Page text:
A note on net neutrality
As you've no doubt gathered, deep packet inspection is an incredibly powerful tool – and plenty of privacy advocates and organizations have asked whether it's entirely too powerful. DPI gives organizations the ability to peer into packets and determine the sender and receiver, and collect a user's browsing habits and interests. This is a lot of information, and it can all be examined without consent!
Supporters of net neutrality point to how oppressive governments already use DPI to censor the web, and discussion is rife over whether DPI is actually harming privacy more than helping it.
Deep Packet Inspections – are there limitations?
For better or worse, there's no process or technique out there that's going to be completely flawless or foolproof. DPI is no exception. It's a double-edged sword; just as you could use deep packet inspection to prevent the spread of malware, DDoS attacks and buffer overflow, you could also use it to create vulnerabilities in a network that can then be targeted during an attack.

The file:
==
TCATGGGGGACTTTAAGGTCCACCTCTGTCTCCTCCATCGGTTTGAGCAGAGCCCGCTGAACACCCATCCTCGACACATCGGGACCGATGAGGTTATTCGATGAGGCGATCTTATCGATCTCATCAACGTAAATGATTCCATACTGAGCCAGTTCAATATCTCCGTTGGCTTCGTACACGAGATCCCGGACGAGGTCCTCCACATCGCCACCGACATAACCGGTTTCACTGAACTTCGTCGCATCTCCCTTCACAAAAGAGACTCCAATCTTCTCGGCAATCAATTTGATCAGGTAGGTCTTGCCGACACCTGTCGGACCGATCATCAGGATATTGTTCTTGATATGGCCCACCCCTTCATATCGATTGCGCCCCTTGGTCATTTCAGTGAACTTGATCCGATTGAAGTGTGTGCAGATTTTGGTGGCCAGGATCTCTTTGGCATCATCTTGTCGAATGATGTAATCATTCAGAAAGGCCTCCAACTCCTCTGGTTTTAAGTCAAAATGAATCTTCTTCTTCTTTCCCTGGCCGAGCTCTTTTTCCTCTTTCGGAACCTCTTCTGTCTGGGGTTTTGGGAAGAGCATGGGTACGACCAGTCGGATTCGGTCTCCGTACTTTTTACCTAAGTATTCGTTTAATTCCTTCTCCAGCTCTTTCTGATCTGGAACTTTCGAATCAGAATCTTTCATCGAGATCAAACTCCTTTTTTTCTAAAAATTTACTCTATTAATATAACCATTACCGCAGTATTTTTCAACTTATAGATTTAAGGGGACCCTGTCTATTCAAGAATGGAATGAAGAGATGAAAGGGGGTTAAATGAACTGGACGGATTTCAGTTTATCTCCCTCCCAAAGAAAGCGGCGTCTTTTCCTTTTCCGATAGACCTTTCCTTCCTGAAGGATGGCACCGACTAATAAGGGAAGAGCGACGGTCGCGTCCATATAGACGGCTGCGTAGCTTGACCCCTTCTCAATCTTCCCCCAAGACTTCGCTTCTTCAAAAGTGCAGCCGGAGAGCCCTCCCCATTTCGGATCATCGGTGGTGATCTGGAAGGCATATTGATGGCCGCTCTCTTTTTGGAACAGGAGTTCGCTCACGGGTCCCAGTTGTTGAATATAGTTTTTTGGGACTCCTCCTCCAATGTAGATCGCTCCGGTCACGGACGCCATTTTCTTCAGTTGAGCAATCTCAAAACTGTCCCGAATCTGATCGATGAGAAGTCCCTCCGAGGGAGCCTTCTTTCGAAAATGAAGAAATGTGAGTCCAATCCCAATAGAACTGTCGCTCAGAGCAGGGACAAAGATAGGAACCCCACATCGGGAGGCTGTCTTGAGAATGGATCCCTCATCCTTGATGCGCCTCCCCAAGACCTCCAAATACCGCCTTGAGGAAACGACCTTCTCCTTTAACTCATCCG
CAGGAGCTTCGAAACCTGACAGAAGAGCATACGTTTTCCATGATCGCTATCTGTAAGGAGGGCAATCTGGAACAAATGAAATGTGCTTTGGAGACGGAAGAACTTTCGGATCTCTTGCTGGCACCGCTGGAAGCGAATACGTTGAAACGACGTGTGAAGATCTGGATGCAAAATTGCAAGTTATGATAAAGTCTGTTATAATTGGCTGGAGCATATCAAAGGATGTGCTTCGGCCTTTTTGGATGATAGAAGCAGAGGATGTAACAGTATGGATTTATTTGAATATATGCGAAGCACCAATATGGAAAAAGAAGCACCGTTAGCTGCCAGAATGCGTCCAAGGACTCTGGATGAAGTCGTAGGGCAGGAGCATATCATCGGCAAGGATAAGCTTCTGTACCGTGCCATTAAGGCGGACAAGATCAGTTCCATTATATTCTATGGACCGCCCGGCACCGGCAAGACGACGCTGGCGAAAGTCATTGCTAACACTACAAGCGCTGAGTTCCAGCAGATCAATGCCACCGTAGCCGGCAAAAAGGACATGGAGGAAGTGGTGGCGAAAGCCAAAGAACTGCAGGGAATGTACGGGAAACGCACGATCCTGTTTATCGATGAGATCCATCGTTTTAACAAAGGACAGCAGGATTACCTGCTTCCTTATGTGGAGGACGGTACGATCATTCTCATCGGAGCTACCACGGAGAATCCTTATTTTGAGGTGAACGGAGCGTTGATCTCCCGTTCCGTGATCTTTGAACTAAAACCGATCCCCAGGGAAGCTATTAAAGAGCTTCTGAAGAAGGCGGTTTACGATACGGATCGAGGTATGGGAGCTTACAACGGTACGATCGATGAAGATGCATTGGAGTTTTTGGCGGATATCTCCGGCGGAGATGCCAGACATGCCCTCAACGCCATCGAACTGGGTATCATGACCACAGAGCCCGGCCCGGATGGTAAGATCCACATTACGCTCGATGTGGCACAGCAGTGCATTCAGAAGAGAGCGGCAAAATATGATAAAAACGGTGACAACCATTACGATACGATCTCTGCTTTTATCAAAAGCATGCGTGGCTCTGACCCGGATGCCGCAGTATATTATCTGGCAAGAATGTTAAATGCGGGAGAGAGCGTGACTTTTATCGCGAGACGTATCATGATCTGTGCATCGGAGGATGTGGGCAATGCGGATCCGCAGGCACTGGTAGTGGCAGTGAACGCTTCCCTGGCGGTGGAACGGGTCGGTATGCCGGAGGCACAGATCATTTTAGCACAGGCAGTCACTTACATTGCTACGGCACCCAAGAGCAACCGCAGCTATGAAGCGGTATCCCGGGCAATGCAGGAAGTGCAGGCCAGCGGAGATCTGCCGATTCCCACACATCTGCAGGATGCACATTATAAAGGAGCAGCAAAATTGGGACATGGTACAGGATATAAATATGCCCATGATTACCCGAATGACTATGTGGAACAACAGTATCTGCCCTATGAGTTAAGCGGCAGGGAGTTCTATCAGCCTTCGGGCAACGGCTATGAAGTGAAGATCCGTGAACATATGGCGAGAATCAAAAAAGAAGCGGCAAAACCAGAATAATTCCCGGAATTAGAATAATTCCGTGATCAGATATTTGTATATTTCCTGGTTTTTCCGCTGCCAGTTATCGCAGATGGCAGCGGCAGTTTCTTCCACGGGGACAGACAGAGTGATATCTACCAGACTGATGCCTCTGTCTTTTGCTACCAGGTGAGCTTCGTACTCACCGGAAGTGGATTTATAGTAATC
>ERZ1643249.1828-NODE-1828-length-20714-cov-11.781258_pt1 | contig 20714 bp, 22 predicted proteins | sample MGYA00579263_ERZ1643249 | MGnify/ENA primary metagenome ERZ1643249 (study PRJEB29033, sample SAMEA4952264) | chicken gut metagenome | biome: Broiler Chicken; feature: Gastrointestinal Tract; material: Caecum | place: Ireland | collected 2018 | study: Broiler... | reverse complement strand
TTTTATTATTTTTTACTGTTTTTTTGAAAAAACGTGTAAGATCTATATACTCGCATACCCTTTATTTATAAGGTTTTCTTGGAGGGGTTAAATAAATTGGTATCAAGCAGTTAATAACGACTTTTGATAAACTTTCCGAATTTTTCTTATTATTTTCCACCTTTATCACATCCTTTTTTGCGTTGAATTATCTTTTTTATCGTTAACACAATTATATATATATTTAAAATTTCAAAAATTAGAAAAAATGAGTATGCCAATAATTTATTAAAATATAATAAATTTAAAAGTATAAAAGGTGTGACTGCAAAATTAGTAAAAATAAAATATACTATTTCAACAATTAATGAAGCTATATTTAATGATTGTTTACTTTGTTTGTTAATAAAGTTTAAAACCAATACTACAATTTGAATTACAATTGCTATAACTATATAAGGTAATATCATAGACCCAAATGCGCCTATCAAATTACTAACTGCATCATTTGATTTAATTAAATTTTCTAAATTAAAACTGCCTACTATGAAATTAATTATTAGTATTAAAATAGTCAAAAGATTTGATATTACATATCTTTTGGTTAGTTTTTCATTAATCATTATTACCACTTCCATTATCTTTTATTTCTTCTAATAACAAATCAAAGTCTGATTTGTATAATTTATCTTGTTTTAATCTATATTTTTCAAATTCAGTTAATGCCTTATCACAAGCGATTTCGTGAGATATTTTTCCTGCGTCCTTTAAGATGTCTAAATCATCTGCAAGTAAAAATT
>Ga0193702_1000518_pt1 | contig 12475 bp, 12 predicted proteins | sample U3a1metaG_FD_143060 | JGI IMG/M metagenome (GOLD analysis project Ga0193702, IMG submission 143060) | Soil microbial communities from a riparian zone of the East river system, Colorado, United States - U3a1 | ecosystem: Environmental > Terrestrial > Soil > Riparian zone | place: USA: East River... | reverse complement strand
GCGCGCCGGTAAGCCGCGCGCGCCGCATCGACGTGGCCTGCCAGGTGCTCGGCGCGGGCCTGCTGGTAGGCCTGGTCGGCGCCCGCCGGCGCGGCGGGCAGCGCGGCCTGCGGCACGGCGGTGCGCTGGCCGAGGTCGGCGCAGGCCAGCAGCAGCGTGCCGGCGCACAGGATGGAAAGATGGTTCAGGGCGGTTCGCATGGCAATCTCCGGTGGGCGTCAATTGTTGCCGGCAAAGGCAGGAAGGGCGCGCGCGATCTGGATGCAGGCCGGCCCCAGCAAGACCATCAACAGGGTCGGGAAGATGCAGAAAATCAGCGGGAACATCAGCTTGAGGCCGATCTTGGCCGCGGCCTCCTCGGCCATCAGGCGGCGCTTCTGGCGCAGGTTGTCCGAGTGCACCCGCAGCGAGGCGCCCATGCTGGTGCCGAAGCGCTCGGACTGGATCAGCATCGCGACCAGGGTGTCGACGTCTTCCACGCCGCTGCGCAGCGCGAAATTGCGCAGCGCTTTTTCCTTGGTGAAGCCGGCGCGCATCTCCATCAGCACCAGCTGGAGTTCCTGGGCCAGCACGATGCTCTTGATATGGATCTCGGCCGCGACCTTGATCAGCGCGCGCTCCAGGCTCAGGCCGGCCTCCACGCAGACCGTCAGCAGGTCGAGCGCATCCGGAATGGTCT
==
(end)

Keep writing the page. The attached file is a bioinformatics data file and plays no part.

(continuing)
What's more, deep packet inspection could make your existing firewalls and security software incredibly difficult to use. The added complexity of DPI means that it requires constant updates and revisions to stay effective, and because your firewall processors will be under more demand, you might find that your network speeds become sluggish as a result.
DPI can also be stopped in its tracks by a VPN. A VPN creates an encrypted tunnel between a user's device and a server, and as such, deep packet inspection can't examine the contents of any packets that pass through the tunnel. It's not impossible, but the simply monumental amount of time and effort it'd take to crack the encryption means most hackers don't consider it worthwhile. Check out our what is a VPN guide to learn more about these services.